Helping job hunters find, apply for, and land government jobs.


Education Requirements

Training & Education



The Book of U.S. Government Jobs - 11th edition


Also available at bookstores

Government Jobs / Federal Jobs / Civil Service Jobs / Post Office Jobs

Page updated 11/11/2018

Education Requirements


The educational and training requirements for jobs in the Federal Government mirror those in the private sector for most major occupational groups. Many jobs in managerial or professional and related occupations, for example, require a  four year college degree. Some, such as engineers, physicians and surgeons, and biological and physical scientists, require a bachelor's or higher degree in a specific field of study. In addition, many occupations, such as registered nurses or engineering technicians may require at least 2 years of training after high school. Many additional Federal jobs, such as those in office and administrative support, have more general requirements. Some have no formal educational requirement, while others require a high school diploma or some related experience.



Education Requirements (Continued)


In many cases you can substitute work experience for a college degree requirement. Even engineers can qualify using alternative non-degree avenues as described in The Book of U.S. Government Jobs. Job announcements that list a four-year bachelors degree requirement often permit the substitution of three-years of general work experience at an equivalent GS-4 to be eligible for an entry level GS-5 position. The exception is listed in the job announcement. This is another reason why you must be thorough when describing your work experience and include all key duties and responsibilities in your write-up.

In all but a few cases, applicants for Federal jobs must be U.S. citizens. Applicants who are veterans of military service also may be able to claim veteran's preference which gives them preferred status over other candidates with equal qualifications. For jobs requiring access to sensitive or classified materials, such as those relating to national security, applicants must undergo a background investigation. This investigation covers an individual's criminal, credit, and employment history, as well as other records. The scope of the investigation will vary depending on the nature of the position in the government and the sensitivity of the information involved.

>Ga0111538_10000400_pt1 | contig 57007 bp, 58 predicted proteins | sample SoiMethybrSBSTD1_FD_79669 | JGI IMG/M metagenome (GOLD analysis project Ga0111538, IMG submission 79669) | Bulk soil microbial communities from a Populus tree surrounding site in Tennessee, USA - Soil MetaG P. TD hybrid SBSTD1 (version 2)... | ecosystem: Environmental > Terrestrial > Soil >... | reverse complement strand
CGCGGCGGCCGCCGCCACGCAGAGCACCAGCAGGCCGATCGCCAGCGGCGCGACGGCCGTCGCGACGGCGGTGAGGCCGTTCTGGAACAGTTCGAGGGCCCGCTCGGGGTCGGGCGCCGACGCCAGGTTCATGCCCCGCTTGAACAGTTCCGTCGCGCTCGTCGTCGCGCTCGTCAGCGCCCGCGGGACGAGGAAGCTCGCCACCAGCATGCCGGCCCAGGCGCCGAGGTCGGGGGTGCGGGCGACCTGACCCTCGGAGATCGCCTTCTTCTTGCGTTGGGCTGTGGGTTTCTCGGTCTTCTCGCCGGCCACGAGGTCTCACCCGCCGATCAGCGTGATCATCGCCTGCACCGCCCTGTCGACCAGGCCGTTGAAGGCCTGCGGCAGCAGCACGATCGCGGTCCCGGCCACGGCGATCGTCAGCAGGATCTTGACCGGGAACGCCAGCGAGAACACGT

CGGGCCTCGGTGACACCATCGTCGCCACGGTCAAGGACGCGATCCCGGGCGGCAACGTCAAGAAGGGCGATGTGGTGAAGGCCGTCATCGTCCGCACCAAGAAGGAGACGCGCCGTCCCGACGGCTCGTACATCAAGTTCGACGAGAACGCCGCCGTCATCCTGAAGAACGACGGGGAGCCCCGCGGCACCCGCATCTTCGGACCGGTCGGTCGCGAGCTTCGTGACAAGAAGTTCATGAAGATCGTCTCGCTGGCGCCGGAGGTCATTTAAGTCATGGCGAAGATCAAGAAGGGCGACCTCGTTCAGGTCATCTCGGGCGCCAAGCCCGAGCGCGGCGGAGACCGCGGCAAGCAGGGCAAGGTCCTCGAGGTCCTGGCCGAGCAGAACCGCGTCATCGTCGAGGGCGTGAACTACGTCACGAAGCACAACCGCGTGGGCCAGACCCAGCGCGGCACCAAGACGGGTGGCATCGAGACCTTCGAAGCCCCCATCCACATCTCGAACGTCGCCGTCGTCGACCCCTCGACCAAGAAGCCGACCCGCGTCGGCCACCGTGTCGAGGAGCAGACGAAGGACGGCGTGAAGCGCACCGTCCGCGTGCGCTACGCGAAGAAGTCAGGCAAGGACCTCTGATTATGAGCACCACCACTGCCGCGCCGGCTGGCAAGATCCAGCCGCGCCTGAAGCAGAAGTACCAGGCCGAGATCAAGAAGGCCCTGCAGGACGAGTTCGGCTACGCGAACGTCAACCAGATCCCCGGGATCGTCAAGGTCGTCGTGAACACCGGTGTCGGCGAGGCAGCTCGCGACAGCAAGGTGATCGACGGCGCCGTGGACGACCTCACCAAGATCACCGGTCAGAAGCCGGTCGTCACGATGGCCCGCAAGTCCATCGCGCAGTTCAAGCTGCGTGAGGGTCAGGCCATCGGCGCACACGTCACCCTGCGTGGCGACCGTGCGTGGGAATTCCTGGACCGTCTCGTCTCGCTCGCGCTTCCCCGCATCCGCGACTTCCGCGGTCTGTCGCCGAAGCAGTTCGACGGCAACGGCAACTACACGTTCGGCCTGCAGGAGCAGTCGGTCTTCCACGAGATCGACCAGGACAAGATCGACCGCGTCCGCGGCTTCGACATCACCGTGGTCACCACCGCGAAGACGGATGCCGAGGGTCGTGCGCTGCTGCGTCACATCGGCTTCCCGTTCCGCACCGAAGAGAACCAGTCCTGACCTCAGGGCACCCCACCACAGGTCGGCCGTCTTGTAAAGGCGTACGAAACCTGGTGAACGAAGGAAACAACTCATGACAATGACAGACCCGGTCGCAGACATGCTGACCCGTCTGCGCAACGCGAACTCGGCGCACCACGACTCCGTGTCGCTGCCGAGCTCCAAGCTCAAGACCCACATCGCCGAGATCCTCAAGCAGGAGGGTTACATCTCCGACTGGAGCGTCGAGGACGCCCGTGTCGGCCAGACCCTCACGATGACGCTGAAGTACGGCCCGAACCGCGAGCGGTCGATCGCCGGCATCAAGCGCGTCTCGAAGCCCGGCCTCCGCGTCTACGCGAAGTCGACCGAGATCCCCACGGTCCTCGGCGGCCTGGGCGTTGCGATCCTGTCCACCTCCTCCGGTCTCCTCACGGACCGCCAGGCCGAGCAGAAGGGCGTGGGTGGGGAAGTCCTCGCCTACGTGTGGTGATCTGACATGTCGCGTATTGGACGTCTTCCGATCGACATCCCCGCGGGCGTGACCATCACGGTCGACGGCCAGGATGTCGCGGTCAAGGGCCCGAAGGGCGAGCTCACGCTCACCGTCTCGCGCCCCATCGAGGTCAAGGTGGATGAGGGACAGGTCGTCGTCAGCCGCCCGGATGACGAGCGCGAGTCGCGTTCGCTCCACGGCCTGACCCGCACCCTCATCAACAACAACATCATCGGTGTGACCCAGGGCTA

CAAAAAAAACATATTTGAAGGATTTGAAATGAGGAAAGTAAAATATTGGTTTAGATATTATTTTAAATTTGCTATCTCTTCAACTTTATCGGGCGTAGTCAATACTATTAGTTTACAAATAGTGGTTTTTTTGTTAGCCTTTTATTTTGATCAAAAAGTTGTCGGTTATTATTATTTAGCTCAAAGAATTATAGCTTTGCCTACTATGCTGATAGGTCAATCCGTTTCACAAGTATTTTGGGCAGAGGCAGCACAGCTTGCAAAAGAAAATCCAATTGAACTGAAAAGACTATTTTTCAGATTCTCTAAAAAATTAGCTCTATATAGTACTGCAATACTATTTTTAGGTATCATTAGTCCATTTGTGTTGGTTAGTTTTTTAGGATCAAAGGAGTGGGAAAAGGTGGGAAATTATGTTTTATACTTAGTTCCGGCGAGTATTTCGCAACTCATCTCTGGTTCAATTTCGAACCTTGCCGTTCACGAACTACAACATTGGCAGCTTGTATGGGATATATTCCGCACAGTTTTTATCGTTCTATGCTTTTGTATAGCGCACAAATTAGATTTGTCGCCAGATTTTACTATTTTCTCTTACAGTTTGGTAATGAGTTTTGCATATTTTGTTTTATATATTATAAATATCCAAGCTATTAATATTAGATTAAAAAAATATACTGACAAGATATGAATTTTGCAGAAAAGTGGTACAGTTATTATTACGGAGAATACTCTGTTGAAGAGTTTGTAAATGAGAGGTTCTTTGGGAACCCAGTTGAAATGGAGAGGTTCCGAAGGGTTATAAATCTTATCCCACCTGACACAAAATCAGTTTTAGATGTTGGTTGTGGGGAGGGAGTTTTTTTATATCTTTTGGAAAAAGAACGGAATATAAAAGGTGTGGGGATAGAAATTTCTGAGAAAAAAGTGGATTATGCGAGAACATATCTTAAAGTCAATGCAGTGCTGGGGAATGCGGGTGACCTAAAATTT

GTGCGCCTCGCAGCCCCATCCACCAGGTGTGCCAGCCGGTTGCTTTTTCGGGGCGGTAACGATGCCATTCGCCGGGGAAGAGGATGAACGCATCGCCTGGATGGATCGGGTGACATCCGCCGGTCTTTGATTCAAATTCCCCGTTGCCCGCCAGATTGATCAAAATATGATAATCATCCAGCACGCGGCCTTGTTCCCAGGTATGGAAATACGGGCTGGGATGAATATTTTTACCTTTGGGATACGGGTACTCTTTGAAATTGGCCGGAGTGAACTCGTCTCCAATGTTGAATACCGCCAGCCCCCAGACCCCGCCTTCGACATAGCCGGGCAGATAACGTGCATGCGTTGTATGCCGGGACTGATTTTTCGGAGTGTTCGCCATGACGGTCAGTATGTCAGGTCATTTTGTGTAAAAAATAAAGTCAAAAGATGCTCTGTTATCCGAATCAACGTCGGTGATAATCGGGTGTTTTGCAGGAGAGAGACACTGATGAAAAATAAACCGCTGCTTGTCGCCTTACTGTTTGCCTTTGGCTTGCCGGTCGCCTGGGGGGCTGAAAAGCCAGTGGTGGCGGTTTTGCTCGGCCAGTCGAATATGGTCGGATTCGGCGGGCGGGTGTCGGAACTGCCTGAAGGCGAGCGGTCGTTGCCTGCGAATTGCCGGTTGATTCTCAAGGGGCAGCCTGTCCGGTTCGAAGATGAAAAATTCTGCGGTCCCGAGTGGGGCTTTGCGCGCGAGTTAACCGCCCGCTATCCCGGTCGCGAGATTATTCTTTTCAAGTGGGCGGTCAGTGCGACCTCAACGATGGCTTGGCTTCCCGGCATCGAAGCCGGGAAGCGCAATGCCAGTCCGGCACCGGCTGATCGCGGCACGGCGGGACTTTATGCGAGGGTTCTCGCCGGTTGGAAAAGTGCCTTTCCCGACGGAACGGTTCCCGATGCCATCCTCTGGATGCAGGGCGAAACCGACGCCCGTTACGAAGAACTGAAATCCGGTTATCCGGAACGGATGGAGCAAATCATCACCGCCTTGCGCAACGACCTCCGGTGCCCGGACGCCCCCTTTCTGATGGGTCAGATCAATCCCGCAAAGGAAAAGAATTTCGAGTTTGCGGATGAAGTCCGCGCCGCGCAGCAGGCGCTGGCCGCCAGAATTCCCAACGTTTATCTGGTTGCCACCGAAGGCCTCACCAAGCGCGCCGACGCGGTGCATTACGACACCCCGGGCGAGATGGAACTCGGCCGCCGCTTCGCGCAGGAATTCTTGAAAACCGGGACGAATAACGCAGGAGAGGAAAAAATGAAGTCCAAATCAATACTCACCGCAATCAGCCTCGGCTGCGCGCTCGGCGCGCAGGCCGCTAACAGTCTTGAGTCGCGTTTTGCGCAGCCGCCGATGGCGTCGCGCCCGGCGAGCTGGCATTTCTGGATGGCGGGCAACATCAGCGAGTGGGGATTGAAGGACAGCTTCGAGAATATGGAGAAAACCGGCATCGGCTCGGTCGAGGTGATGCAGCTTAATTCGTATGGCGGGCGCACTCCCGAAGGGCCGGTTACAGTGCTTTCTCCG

Each Federal department or agency determines its own on-the-job training practices, and many offer workers opportunities to improve job skills or become qualified to advance to other jobs. These may include technical or skills training; tuition assistance or reimbursement; fellowship programs; and executive leadership and management training programs, seminars, and workshops. This training may be offered on the job, by another agency, or at local colleges and universities.

Advancement for most workers in the Federal Government is currently based on a system of occupational pay levels, or "grades." Workers typically enter the Federal civil service at the starting grade for an occupation and begin a series of promotions, called grade increases, until they reach the full-performance grade for that occupation. Pay grade increases through the full-performance level are usually given at regular intervals, as long as job performance is satisfactory. With each pay grade increase, an employee generally is given more responsibility and higher pay. The exact pay grades associated with a job's career ladder depend upon the occupation and specific job duties.

Once Federal workers reach the full-performance level of a position, they must compete for promotions, and advancement becomes more difficult. At this point, promotions occur as vacancies arise, and they are based solely on merit.


Return to top of page